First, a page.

This task verb requires you to indicate or give information pertaining to a specific topic. For this type of prompt, you only need to provide a concise answer to the question, not any reasoning or examples. Easy!
    Example: Identify the independent variable in the experiment.

Types of FRQs on the AP Psychology Exam

You will find a description of each type of question you will come across below. Although the details of each question vary (e.g., type of experiment performed, scenario described, psychological concepts tested), the general outline is the same. Knowing what each type of question is testing will help you be prepared and earn an awesome FRQ score!

FRQ 1: Concept application

In this FRQ, you will be provided with a description of an authentic scenario. Then you will be asked to explain behavior using psychological concepts and theories.

FRQ 2: Research design

In the other FRQ, you will analyze a psychological research study. Quantitative data, which you will need to analyze and interpret, will also be provided.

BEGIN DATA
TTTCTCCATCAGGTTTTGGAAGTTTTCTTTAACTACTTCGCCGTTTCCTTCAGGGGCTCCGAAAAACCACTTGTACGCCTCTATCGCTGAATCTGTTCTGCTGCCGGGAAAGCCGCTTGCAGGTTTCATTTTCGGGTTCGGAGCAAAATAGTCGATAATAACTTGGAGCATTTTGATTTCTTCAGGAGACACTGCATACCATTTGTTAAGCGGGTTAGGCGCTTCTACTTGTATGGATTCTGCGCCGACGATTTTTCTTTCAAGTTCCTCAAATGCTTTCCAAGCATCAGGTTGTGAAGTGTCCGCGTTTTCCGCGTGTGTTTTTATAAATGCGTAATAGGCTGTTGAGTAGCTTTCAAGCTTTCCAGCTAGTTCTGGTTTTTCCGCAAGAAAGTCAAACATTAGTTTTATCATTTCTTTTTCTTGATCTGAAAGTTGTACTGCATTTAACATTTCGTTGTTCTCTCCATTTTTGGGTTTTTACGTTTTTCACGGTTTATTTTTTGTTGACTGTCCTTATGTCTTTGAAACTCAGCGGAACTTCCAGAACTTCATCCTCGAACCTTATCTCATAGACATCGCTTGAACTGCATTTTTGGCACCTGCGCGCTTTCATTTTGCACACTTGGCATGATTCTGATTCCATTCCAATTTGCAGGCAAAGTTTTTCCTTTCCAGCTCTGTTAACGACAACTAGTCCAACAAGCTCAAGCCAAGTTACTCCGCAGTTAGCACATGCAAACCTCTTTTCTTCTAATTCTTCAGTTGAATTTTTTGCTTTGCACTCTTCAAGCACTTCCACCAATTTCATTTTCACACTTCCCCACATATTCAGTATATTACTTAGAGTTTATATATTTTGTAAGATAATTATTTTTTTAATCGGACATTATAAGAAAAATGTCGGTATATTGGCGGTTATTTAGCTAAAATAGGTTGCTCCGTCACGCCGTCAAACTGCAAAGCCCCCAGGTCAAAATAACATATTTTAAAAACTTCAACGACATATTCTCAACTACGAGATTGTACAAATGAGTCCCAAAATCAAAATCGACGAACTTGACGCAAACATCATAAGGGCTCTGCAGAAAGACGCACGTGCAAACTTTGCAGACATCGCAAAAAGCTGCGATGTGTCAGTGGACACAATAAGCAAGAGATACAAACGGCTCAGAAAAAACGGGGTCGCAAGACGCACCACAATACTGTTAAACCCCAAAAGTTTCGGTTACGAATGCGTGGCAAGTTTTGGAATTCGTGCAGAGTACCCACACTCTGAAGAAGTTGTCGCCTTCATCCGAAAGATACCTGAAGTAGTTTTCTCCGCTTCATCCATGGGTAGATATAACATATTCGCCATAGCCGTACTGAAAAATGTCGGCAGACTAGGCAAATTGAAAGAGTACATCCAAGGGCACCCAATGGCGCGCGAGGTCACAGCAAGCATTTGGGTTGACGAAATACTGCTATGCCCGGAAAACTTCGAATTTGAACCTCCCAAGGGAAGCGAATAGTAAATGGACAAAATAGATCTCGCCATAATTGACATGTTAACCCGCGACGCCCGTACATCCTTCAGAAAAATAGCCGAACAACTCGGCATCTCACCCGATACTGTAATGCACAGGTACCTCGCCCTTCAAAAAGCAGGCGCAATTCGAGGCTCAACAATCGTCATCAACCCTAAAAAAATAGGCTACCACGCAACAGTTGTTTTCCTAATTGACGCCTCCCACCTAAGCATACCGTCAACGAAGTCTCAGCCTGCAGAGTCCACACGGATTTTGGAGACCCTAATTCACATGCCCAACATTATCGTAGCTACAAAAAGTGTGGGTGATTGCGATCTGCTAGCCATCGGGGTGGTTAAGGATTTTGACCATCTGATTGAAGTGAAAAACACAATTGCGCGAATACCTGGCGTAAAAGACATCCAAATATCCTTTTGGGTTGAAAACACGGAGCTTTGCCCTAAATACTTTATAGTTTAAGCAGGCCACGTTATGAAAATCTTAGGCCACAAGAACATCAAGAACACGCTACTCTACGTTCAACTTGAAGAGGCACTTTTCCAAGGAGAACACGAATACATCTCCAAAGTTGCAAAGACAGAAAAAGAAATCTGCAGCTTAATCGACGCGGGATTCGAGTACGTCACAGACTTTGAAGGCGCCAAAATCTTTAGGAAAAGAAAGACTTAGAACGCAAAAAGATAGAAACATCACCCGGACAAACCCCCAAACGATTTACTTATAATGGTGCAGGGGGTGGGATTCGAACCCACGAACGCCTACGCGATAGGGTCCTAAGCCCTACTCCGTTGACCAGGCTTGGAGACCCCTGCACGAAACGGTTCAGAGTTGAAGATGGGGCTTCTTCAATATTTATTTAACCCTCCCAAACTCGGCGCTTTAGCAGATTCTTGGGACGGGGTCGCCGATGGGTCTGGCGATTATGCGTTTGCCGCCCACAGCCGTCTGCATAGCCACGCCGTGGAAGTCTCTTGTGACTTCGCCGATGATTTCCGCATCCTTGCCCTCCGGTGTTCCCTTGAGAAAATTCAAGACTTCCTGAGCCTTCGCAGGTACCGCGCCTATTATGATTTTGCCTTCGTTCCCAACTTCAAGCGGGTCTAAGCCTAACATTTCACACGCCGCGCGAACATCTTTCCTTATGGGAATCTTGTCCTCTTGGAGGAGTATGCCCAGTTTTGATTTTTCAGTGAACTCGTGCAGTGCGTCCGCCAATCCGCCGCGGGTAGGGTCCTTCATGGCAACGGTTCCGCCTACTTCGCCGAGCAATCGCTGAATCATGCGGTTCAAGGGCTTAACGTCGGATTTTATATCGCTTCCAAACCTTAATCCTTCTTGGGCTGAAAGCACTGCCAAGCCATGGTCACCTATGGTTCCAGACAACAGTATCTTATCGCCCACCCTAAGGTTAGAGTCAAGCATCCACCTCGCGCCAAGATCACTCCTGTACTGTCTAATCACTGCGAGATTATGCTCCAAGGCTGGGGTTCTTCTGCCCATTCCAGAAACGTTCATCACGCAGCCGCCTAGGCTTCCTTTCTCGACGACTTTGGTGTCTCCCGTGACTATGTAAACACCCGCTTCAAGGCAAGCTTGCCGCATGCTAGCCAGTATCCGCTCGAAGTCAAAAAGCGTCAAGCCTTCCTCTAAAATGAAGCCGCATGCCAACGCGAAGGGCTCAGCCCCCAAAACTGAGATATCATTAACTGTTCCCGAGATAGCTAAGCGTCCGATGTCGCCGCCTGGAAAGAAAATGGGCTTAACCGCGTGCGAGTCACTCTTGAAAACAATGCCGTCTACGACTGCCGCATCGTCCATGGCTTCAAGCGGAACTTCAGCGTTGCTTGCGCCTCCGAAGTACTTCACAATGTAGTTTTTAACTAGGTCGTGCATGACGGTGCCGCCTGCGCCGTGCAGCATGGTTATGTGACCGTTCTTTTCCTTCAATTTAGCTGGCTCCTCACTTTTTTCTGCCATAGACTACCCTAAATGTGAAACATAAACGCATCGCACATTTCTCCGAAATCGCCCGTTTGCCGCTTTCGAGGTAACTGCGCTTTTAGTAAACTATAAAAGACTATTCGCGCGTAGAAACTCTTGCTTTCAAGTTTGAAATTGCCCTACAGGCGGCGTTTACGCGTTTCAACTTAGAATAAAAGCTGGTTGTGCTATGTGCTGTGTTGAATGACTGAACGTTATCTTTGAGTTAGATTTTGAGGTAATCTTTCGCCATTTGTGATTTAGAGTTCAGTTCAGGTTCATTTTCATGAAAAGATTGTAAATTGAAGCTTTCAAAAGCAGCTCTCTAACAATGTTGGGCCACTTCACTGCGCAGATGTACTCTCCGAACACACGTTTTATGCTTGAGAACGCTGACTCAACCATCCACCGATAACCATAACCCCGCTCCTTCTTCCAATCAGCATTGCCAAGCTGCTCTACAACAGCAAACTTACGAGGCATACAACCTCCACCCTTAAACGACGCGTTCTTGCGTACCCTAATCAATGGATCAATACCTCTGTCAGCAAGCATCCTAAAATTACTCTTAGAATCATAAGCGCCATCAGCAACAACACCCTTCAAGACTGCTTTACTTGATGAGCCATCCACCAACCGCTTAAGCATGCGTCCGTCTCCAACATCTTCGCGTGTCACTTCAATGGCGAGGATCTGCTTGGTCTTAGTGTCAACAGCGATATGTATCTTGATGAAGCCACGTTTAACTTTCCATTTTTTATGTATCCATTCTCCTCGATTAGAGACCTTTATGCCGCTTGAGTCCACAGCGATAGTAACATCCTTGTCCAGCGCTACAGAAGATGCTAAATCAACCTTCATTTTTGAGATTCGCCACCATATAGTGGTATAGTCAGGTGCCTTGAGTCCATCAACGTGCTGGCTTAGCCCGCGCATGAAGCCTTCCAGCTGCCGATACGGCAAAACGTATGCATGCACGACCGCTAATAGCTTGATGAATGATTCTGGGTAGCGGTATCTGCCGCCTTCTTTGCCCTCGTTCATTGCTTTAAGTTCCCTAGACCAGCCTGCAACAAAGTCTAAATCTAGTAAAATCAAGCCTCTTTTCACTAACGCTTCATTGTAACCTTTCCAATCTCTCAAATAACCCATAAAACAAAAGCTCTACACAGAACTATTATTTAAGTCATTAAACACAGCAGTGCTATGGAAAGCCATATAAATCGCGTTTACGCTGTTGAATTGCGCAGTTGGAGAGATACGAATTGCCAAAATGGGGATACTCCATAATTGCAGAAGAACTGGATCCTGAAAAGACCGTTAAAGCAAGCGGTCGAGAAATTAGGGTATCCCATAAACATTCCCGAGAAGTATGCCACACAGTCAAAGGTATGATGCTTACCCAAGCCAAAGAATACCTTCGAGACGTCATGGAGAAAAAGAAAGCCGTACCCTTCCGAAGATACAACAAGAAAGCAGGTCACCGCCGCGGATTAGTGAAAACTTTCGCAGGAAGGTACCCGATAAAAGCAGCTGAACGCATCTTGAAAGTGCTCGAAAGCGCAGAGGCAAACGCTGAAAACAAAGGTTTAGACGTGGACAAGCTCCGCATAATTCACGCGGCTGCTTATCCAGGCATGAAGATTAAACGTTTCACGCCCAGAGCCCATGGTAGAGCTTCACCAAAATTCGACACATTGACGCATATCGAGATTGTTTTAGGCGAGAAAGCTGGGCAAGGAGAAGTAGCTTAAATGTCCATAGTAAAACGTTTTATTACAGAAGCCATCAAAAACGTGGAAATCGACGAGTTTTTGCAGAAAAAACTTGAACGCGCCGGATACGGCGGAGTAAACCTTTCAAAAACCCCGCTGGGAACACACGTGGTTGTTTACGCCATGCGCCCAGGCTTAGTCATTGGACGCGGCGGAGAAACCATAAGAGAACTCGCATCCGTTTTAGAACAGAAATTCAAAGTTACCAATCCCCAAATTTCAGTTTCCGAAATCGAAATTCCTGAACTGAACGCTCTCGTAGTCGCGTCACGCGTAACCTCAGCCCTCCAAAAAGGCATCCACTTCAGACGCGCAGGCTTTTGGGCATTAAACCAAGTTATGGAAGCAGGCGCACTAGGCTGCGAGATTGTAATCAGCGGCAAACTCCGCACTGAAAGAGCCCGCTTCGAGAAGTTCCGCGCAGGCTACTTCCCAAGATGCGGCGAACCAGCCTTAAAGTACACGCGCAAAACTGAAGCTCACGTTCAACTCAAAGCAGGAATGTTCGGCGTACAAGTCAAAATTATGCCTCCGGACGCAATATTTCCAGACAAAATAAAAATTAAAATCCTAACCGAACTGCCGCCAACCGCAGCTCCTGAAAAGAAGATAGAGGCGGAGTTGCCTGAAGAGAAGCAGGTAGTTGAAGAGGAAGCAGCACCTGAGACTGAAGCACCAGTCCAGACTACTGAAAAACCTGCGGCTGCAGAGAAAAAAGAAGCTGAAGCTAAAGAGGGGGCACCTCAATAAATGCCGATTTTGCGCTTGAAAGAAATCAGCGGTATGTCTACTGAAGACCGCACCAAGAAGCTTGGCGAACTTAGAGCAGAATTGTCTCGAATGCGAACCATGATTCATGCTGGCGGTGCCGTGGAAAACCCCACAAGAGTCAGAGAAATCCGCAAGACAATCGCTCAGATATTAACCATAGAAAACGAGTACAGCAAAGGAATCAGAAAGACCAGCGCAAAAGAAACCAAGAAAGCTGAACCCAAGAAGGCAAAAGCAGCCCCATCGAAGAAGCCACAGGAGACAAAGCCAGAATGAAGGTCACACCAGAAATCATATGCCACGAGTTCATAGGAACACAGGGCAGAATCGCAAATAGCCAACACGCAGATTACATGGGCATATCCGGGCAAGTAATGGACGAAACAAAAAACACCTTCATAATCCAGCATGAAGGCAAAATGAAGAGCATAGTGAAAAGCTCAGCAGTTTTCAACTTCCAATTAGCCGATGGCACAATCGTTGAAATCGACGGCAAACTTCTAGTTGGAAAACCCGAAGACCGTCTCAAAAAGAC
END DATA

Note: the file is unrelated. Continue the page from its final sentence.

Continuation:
Now that you have read about the specific skills necessary to approach each of the FRQs you will come across on the AP Psychology exam, If you use the tips provided here and practice the necessary skills, you will be sure to master this section of the exam!

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Frequently Asked Questions

Every AP Psych exam will include two free-response questions (FRQs): one where you will explain behavior and another where you will analyze a research study.
AP Psych FRQs are graded by AP Psychology readers, who are AP Psychology teachers and college instructors who the College Board® has thoroughly trained on how to grade the FRQs. The two AP Psych FRQs comprise 33% of your total AP exam score.
The FRQ section of the AP Psychology exam lasts 50 minutes.
The College Board website allows you to access and download past FRQs, scoring criteria, examples of how students answered the questions, and score distributions. However, the AP Psychology exam was updated in 2019, so the materials from exams in 2019 and earlier may not be the best reflection of the current types of questions asked.